Student Research Projects
The research process that students participated in looked like this:
Summer work prior to Senior Year:
Students were asked to think about an issue that concerned them in their community, and to devise a possible project to address it. They were also instructed to bring in a list of resources that might help them begin the research process in the fall. Lastly, students were asked to think about how their ten-week internship placement during their senior year (a part of our school’s model) could align with their research project. While the initial project ideas developed during this time were flimsy, the goal was to get students to think with the end in mind, and for teachers working with them to have an idea of what drove the student’s interest.
Research Paper Process:
Brainstorming, one-on-one and group discussions, data collections and interviews, data crunching, outlining, rough drafts of papers. This was the “meat” of the project. Most students took quite a bit of time developing a research question. Many were frustrated initially because they expected to have a question right away, not realizing that they had to look at their interest, read, summarize, read some more and crunch. I spent 2 out of 5 weekdays conducting one-on-ones with students, and agreed to print research articles that they found on Google Scholar but couldn’t access during this time. I also spent much of this time asking questions to help guide students through their work and to affirm them, as there were many points where they became frustrated, confused, and might speak up, “I don’t care about this anymore,” or “I don’t get it, I don’t get what I’m tryin to say”, or “I can’t find what I’m lookin for!” It was important to keep a positive culture in each classroom during this process so that it didn’t crumble, and building personal relationships with each student through these conferences seemed to achieve that purpose.
I handed out packets that required them to summarize articles, document important data or quotes, offer conclusions, and include citation information. This is what students worked on during conferences and at home. Once students collected all necessary info, they were asked to find trends btwn data, and gradually moved to constructing a research paper. Revision and editing time were built into this as well.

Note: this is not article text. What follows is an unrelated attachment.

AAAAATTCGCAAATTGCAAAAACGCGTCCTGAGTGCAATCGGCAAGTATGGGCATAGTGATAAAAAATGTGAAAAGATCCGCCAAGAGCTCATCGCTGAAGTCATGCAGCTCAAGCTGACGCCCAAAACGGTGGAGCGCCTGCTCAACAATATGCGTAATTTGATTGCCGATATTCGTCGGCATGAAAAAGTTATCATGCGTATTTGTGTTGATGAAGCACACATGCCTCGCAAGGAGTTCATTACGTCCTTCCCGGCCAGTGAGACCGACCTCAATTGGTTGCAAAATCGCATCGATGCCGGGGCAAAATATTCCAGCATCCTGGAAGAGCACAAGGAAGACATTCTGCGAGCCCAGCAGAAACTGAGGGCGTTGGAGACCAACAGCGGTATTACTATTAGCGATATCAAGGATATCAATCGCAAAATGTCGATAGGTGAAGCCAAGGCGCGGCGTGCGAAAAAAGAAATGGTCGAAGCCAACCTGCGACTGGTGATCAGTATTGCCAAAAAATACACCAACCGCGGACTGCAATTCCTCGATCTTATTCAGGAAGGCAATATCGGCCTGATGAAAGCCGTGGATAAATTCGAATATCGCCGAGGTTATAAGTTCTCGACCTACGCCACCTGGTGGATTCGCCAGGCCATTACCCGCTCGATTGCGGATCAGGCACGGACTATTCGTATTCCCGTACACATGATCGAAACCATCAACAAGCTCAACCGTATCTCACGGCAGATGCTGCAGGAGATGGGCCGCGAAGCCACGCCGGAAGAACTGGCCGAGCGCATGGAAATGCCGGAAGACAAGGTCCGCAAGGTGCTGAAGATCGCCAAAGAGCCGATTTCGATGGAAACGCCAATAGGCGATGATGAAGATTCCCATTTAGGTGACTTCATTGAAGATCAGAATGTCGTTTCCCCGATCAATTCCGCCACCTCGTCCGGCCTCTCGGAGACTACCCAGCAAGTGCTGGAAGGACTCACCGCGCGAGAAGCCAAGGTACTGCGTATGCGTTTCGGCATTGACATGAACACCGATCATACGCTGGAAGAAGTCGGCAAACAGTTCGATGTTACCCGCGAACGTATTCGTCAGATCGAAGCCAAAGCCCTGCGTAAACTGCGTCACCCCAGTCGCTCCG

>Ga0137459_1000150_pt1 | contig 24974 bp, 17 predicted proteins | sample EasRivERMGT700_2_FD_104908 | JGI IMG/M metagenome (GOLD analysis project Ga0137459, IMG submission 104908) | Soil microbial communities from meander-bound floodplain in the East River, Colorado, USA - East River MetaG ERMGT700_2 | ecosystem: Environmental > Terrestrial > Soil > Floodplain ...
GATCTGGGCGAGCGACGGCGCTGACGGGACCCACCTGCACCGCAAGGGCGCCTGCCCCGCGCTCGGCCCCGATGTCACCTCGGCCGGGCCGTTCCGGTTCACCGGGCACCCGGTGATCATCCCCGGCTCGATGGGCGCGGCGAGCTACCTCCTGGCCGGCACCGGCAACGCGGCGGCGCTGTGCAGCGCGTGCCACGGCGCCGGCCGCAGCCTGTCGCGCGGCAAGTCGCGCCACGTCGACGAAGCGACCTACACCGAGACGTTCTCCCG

Students submitted project proposals, which included rationale based upon their research as well as a detailed plan and timeline that communicated how and when they were going to fully implement their project.When teams of teachers approved their projects, they could proceed with their work and carry out the necessary steps required for completion. Students finished projects and wrote reflections, sharing their work with their peers and community members who helped them develop their projects.
- I Love My City: Youth as Community Problem Solvers and Creators in 21st Century Classrooms
- Model For Movement
- We Want Our City Back
- Hero/Villain Museum
- Final Reflections
- The Process
- Student Research Projects
- Research: Self Esteem in Young Women of Color
- Teen Sexual Health
- Abandoned Buildings in Detroit
- Urban Education Issues
- Effects of Poverty
- Misunderstood Forms of Artistic Expression
- What is the youth’s role in rebuilding community?
- What Obstacles Stand in the Way of Youth Achieving Their Dreams?
- What is Your Mission?